V.S. Naipaul, winner of the 2001 Nobel Prize for Literature, has died at the age of 85. He was born and raised in Trinidad and set many of his early novels there. South Asian Indian by ethnicity and a longtime resident of England, his novels and non-fiction works engage colonialism and typically level biting criticism at both the lordly and liberated classes. Raised as a Hindu who was a non-believer in his adult life, he was an early and vociferous critic of radical Islam.
His 1981 book, Among the Believers: An Islamic Journey, was controversial for its argument that radical Islam was merely the latest iteration of demonstrably failed revolutionary Third-World ideology and a potential source of global violence. Reason's reviewer, Paul Hornak, found Naipaul's book
a relentlessly pro-Western account of the delusion prevalent in four countries of the East: Pakistan, Malaysia, Indonesia, and Khomeini's Iran. Iran, despite its monumental failures, is taken as a guiding light by the other three. The author, V.S. Naipaul, talks to an eccentric selection of Muslims. A few of them sound like they've got a mean streak, but the "hanging judge," Khalkhali, comes across as genuinely dangerous. He boasts that he killed the Shah's prime minister. Another Iranian, a communist, calls Khomeini a petty bourgeois….
Naipaul concludes that the impoverished are swelling the ranks of Islam because it validates their preconceptions. They like its message—basically, that poor is beautiful. They like its authority. It organizes the affairs of a believer down to the level of small matters of personal hygiene. It is tough on infidels, who coincidentally are the believers' enemies in the secular realm. The Western businessmen, the successful immigrants, the native rich: all will perish in the purifying flame of Allah.
"Millions will have to die," says an otherwise placid Pakistani predicting the Islamic future. Naipaul thinks so too. In calling for "a society cleansed and purified," he says, the Islamic Jeremiahs seem to long for ruin.
Less than a year after 9/11 Naipaul said something about Islamic terrorists that was wise, accurate, and mostly ignored:
The idea of [the terrorists'] strength is an illusion….The terrorists can fly a plane, but what they can't do is build a plane. What they can't do is build those towers.
The point, of course, isn't that terrorists such as the ones behind the 9/11 attacks couldn't be dangerous and deadly, or even take over countries. It's that it's a mistake to equate them with existential foes against whom all aspects of modern society must be hardened and regimented. Donald Rumsfeld and other Bush administration officials and supporters called for exactly that sort of permanent soft-war footing, even calling the war on terrorism a "new Cold War." That fundamental mistake gave them a fiscal and moral blank check when it came to funding operations that were as morally sketchy as they were militarily ineffective (we're still in Afghanistan, aren't we?). On the domestic front, the overreaction Naipaul warned against had a similar, mostly unchecked impact. The 9/11 attacks, I wrote in 2002,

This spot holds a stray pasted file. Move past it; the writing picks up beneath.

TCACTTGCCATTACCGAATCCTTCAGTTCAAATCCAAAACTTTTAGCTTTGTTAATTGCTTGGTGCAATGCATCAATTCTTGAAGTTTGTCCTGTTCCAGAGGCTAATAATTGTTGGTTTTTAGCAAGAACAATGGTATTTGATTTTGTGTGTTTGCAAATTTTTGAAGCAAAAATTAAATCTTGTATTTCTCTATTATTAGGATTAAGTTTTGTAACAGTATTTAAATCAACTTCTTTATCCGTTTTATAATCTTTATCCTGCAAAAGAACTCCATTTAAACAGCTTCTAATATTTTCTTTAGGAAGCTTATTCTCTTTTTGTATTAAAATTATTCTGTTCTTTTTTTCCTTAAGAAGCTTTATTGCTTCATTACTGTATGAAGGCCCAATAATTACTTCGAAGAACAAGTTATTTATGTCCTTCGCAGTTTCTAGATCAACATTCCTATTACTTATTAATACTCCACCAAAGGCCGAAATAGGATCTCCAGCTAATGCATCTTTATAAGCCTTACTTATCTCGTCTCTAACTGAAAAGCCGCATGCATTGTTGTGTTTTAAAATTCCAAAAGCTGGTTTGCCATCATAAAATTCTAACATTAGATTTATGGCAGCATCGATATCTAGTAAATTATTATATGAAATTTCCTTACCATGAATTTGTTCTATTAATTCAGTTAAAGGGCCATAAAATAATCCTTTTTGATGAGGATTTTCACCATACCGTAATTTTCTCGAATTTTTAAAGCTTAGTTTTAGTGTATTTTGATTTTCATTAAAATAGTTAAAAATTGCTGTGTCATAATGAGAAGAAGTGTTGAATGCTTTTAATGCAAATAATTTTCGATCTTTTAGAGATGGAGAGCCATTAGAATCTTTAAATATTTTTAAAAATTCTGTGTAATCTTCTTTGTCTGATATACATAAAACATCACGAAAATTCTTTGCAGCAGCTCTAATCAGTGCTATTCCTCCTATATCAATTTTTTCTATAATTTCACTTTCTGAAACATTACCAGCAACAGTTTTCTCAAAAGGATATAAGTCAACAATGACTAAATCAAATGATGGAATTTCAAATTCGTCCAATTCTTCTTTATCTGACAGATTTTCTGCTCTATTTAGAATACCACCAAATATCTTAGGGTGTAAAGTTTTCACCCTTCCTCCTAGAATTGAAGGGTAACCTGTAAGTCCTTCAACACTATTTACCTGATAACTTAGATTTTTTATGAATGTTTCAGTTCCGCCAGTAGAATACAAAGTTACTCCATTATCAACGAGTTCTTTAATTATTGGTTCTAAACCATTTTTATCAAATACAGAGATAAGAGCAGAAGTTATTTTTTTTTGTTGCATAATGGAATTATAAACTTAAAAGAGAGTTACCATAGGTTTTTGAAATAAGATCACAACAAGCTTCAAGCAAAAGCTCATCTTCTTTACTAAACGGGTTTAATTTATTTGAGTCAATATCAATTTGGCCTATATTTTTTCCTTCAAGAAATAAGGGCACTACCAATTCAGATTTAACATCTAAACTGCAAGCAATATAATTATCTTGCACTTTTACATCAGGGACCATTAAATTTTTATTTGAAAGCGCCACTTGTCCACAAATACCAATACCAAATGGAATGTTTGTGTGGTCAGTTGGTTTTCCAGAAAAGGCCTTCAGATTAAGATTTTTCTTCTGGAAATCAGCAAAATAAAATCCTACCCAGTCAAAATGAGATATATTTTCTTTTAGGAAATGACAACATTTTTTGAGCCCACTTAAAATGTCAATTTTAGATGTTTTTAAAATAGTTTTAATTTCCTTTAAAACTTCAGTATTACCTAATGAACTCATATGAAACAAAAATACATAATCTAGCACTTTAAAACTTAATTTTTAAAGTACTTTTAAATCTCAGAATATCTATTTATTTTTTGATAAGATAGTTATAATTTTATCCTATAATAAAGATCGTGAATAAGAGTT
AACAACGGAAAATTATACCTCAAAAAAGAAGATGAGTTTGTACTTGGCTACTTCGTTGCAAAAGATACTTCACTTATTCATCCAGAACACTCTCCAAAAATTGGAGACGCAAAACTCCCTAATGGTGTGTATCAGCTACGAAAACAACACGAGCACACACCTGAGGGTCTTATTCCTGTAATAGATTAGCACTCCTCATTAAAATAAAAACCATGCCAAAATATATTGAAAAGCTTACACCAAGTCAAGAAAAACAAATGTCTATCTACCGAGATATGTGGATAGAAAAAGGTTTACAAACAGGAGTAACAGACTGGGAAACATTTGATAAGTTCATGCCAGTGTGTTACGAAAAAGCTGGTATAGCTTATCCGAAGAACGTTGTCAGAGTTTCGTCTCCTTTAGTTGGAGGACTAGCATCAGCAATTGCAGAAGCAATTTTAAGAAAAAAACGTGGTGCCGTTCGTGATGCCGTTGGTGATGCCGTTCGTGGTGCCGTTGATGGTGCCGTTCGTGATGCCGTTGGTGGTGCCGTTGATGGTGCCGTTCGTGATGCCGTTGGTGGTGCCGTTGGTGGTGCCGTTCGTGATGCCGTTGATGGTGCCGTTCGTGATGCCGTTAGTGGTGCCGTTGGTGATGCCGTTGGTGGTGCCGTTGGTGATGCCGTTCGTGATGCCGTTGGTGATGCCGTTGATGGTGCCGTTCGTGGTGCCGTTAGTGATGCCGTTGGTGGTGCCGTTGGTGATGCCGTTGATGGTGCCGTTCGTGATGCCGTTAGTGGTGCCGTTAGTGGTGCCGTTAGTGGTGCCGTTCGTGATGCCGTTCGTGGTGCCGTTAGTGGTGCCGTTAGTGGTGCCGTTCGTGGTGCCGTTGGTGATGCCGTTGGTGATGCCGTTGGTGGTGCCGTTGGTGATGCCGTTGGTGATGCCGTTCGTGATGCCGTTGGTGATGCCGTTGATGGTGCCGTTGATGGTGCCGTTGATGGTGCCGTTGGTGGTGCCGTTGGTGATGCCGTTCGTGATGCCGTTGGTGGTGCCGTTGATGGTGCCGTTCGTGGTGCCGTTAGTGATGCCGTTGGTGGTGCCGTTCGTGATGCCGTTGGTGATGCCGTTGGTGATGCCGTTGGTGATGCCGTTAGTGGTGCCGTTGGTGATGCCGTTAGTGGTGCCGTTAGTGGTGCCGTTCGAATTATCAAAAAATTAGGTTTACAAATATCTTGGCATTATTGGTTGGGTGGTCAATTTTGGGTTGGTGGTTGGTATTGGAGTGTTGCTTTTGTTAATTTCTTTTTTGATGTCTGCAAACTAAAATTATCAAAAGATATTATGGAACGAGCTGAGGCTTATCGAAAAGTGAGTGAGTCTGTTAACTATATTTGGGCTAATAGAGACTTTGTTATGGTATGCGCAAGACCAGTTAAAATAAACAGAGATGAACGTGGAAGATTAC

restructur[ed] American life in myriad ways, ranging from the innocuous (continued strong sales and displays of U.S. flags) to the bizarre (airport security guards forcing nursing mothers to drink their own milk as a condition of boarding a plane).
While 9/11 hardly killed libertarianism, as Francis Fukuyama dreamed a while back in the Wall Street Journal, it has sanctioned expansive government spending (even new and improved farm subsidies managed to hitch a ride on the Homeland Security gravy train) and even more expansive government action when it comes to denying due process (hey, what's up with "dirty bomber" Jose Padilla anyway?), spying on citizens, and stonewalling various sorts of open-government protections (a John Ashcroft specialty that had even the conservative mag Insight on the News yelling, "Bush Team Thumbs Its Nose at FOIA").
Will such policies remain in place after the current crisis plays out? If the past is any guide, it's likely that they will, as citizens forget what things used to be like (who remembers, for instance, exactly when you had to start showing photo I.D. to board domestic flights?). Given all that, we can look forward to a future filled with more headlines such as this chilling one from today's Washington Post: "Secret Court Rebuffs Ashcroft: Justice Dept. Chided on Misinformation."
I'll leave it to others more versed in his novels and essays to evaluate his place as a world author. But Naipaul was perfectly on target when it came to identifying the brilliant truth about Islamic terrorists' lack of real power and strength to bring down a world that continues to move, however imperfectly, toward the mix of markets, civil rights, representative rule, material progress, and general modernity that was once proclaimed as the "end of history."
As a society, we ignored Naipual's insight at seemingly endless costs that continue to sanction indefensible military actions abroad and mass surveillance and fear of immigrants at home. We are now well into a second decade of perpetuating a political, cultural, and strategic blunder that equates flying planes into buildings with the ability to destroy our way of life. If the latter is happening at all, it's not because of Osama bin Laden or his terrorist descendants.